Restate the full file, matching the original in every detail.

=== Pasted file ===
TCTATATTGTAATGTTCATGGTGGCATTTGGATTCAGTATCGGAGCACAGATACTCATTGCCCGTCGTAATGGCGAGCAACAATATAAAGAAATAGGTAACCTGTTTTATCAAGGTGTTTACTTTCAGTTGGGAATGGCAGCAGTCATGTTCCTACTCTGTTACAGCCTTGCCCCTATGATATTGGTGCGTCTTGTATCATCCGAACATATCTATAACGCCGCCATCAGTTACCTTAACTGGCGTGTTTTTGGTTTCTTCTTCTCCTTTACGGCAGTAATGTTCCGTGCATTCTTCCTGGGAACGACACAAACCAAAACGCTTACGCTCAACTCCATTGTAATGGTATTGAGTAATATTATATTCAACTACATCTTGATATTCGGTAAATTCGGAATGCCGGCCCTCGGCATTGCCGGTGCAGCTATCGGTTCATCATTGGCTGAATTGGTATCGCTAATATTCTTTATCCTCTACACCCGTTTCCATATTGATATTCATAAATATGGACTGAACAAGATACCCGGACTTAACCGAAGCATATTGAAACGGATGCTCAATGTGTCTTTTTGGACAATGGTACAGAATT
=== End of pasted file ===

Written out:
TCTATATTGTAATGTTCATGGTGGCATTTGGATTCAGTATCGGAGCACAGATACTCATTGCCCGTCGTAATGGCGAGCAACAATATAAAGAAATAGGTAACCTGTTTTATCAAGGTGTTTACTTTCAGTTGGGAATGGCAGCAGTCATGTTCCTACTCTGTTACAGCCTTGCCCCTATGATATTGGTGCGTCTTGTATCATCCGAACATATCTATAACGCCGCCATCAGTTACCTTAACTGGCGTGTTTTTGGTTTCTTCTTCTCCTTTACGGCAGTAATGTTCCGTGCATTCTTCCTGGGAACGACACAAACCAAAACGCTTACGCTCAACTCCATTGTAATGGTATTGAGTAATATTATATTCAACTACATCTTGATATTCGGTAAATTCGGAATGCCGGCCCTCGGCATTGCCGGTGCAGCTATCGGTTCATCATTGGCTGAATTGGTATCGCTAATATTCTTTATCCTCTACACCCGTTTCCATATTGATATTCATAAATATGGACTGAACAAGATACCCGGACTTAACCGAAGCATATTGAAACGGATGCTCAATGTGTCTTTTTGGACAATGGTACAGAATT